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SAFILM.ORG INTERVIEW WITH KEN KAPLAN
           - South African Independant Film Site -

Click to go to SAFilm.org
Headlines
(07/03/01)

KEN KAPLAN INTERVIEW

We’re pleased to announce a new initiative - to get South African filmmakers talking about their work and process in a regular interview format. We kick off this series of interviews with a look at Kenneth Kaplan who made a splash at last year’s Sithengi Film Market.

Kenneth Kaplan: Director of Pure Blood

kennethAt last year's Sithengi South African Film Market one of the few films that stood out from the largely politically correct fare on offer was a small independent feature titled Pure Blood. Directed by Kenneth Kaplan it is a veritable breath of fresh air in our stagnant industry.

With his good-looking-guy-next-door appearance, most would think that Kenneth doesn't look like the kind of person to pen a film about blood sucking, right-wing, neo-nazi, zombies trying to take over the world in a small South African town. They'd be wrong.

Click to enlargeKenneth has been in the film industry for over a decade, making dramas and documentaries and working with Anant Singh, supervising post-production and delivery on feature films like Cry, The Beloved Country. It was in part, thanks to Singh that he was able to make Pure Blood, his first feature, which he wrote and directed. The fact that a local feature film was made in South Africa is impressive enough. That it actually works is even more so. Pure Blood hasn't hit our screens yet, but hopefully it will soon (Feel free to contact Ster Kinekor and ask them why it s not on circuit yet).


How did you get into directing? Was film school involved?

Yah, I went to film school. I did drama at Wits and tried to remould the department to suit my needs - to make films. In my final year our class produced a 16mm drama "THE HIDDEN FARMS" - the students raised the money and got the equipment free. We all drew lots to see who would do what job. I pulled the director straw - so I guess it was meant to be! After Wits, I received a scholarship to study further at New York University Graduate Film - at that time - it was a terrific film school and the calibre of staff was really inspiring. I immersed myself in cinema and watched up to 30 movies a week. From New Latin American Cinema, Cinema Novo, Soviet era cinema to 5th Generation Chinese and Hollywood's Hitchcock, Welles and Surtees. At that time, Jim Jarmusch, Spike Lee and Sarah Dryver had made their names and New York "indie" was very much the thing.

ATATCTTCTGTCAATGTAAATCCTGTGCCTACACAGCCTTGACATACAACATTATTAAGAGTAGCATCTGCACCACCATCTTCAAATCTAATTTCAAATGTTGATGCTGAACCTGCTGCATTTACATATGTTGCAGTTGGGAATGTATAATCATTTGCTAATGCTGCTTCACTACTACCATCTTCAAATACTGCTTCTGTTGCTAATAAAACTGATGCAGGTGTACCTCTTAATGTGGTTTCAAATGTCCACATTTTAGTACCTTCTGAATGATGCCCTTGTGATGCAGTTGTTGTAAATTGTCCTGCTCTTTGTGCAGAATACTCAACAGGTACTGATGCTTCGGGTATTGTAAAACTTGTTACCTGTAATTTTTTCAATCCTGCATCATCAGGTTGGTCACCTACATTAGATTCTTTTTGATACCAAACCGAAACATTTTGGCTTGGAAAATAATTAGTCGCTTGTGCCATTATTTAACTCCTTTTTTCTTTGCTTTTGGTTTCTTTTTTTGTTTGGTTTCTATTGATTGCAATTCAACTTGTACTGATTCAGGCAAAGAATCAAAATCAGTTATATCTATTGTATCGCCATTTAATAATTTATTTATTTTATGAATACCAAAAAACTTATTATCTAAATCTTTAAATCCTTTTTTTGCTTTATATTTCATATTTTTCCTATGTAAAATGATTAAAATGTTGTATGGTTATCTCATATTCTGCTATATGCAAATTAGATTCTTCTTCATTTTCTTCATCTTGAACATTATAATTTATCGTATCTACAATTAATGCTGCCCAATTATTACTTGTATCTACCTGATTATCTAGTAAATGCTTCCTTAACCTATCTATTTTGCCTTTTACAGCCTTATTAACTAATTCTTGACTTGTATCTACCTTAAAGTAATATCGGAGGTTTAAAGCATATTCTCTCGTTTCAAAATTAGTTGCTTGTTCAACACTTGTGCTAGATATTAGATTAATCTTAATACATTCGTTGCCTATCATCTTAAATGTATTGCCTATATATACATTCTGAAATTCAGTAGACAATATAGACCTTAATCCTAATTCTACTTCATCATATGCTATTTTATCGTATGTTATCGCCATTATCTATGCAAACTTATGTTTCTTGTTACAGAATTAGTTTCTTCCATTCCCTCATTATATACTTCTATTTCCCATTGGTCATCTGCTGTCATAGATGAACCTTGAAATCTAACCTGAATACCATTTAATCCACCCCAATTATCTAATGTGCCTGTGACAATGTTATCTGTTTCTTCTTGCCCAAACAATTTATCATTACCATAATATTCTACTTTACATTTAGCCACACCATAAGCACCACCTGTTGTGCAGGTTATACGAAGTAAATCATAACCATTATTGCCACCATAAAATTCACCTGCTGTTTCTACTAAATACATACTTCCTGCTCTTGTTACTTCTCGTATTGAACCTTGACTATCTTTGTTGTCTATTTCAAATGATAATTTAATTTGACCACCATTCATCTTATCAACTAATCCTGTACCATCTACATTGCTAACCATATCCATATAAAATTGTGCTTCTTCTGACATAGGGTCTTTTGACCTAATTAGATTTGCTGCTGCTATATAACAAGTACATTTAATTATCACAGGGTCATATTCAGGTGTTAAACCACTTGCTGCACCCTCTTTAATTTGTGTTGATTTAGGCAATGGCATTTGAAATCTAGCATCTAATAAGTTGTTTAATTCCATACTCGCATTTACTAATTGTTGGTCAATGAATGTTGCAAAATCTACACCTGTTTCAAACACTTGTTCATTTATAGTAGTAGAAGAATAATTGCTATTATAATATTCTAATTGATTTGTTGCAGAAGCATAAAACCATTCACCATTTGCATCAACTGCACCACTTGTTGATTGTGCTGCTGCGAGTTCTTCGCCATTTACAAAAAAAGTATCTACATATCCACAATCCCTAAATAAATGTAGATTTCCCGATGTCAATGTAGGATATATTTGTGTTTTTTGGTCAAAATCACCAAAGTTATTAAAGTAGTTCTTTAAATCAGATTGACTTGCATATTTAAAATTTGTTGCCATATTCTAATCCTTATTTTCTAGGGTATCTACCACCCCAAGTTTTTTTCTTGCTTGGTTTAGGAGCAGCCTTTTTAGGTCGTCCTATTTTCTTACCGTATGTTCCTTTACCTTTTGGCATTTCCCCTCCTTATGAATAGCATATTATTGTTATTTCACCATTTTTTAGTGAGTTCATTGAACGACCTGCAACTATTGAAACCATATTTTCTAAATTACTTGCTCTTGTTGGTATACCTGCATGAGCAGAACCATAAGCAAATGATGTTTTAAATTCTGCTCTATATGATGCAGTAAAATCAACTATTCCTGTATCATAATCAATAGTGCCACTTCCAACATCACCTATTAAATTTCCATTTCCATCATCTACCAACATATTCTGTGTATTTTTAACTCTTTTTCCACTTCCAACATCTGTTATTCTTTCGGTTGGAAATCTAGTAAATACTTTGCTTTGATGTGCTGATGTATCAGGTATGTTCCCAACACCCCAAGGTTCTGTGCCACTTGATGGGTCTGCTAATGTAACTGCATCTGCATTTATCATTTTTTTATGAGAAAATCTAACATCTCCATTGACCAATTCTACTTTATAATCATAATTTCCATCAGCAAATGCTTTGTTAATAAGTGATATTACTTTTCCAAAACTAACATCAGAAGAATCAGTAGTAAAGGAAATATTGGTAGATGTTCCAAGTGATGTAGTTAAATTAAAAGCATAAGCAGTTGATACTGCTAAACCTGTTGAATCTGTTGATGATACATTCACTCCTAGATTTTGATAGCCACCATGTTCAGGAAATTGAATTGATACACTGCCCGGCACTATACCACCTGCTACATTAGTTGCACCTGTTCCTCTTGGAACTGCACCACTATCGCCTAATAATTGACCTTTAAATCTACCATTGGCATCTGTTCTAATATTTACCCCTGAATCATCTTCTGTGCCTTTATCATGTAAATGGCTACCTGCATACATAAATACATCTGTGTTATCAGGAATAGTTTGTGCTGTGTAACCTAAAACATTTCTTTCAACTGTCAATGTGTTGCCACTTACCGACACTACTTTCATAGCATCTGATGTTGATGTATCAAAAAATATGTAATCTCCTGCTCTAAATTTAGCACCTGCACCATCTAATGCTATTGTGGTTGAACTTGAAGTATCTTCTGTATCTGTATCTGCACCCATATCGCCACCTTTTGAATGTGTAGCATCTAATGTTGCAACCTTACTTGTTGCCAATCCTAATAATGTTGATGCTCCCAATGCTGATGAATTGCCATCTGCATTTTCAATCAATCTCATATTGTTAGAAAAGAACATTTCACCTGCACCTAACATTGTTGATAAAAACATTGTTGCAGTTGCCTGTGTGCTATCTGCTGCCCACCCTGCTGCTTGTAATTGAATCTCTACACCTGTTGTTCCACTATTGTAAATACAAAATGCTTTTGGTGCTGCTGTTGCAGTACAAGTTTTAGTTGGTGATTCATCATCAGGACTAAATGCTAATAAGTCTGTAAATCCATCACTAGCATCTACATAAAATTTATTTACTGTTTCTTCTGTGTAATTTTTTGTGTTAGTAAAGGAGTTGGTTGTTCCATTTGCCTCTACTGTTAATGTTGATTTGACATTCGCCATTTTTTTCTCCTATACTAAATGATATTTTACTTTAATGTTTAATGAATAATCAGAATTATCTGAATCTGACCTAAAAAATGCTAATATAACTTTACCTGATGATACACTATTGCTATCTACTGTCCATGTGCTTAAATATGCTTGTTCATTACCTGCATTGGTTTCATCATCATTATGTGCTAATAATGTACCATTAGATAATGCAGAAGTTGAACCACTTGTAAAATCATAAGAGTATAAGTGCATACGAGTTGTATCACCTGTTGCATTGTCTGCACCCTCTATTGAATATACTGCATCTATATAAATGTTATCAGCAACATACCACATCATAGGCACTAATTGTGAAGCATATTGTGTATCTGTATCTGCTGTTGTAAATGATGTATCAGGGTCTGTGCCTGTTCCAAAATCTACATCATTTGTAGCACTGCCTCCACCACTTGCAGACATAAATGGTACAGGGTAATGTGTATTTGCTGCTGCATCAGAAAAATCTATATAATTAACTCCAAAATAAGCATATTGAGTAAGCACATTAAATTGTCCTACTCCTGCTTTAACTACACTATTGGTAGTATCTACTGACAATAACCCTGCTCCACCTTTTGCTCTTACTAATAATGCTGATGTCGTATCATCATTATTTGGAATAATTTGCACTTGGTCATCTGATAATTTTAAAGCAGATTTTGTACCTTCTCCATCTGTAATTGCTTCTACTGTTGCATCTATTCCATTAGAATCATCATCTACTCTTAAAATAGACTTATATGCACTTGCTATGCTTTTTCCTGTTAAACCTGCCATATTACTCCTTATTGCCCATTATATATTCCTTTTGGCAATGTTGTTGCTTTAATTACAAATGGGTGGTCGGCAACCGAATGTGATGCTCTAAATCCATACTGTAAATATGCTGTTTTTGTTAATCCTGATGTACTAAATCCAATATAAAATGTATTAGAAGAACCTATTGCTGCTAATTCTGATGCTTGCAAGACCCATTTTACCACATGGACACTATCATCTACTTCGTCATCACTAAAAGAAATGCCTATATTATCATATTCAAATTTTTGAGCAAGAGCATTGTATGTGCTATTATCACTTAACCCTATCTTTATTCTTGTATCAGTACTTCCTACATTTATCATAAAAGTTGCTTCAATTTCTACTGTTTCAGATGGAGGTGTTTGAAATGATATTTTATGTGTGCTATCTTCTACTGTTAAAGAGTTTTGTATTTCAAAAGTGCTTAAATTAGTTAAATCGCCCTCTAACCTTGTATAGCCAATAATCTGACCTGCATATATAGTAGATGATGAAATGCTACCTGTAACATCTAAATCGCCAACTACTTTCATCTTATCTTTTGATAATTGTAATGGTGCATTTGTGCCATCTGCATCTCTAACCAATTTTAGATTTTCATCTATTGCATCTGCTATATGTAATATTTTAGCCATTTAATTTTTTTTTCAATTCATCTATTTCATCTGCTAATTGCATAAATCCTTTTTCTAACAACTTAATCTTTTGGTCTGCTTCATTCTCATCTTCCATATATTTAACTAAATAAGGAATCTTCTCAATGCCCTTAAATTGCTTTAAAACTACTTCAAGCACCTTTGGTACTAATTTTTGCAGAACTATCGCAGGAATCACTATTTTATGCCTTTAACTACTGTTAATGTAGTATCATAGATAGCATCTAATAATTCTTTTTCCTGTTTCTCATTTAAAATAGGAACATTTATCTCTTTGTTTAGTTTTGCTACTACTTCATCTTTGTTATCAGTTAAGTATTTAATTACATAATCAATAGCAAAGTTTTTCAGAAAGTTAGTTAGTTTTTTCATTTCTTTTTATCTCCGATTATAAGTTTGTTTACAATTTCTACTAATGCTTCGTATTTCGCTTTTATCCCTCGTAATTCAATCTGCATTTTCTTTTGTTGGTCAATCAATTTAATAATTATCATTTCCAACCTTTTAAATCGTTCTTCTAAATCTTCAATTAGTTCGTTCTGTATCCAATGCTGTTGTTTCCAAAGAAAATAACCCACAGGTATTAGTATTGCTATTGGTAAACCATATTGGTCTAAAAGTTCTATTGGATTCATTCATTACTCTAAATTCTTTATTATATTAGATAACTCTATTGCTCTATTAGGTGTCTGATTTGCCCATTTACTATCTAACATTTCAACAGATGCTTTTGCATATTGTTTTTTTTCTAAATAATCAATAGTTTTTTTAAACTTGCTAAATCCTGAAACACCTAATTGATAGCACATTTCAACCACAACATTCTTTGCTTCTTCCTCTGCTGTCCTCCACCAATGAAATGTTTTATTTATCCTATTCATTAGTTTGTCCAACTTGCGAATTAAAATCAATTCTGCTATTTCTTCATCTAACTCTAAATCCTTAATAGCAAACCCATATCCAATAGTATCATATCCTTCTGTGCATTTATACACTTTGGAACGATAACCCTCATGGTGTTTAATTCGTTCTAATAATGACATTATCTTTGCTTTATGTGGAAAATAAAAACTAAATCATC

You weren't just a director for hire on Pure Blood. Where did the concept come from?

Ever since my first short movie was banned as "undesirable" by the old regime in South Africa, I wanted to make a feature film that reflects the state-of-mind that created Apartheid and look at those people today and what they're going through. The film had to be accessible and entertaining and I chose to write a dark comedy that kept far away from the obvious heavy political drama of those anti-apartheid movies from the 1980's. PURE BLOOD is about a dysfunctional family, obsessed with their dark secrets from the past and a very unhealthy and screwball view of the future. I was inspired by the humour and social satire in films like PARENTS (dir: Bob Balaban), THE YOUNG POISONER'S HANDBOOK (dir: Benjamin Ross) and DELICATTESSEN (dir: Jeunet & Caro).

The film has been labelled as bizarre, quirky, gross and funny. How would you describe Pure Blood?

I see the movie is a grand tart. An over decorated sweet cake that looks seductive on the surface, but inside is full of surprises and forbidden fruits. For PURE BLOOD I used elements of Jacobean tragedy, the pulp fiction of that era. I turned to American splatter movies of this century and combined these themes into a story that deals with revenge, jealousy, betrayal, ascendancy and bloodline. In this I found really dark ghoulish humour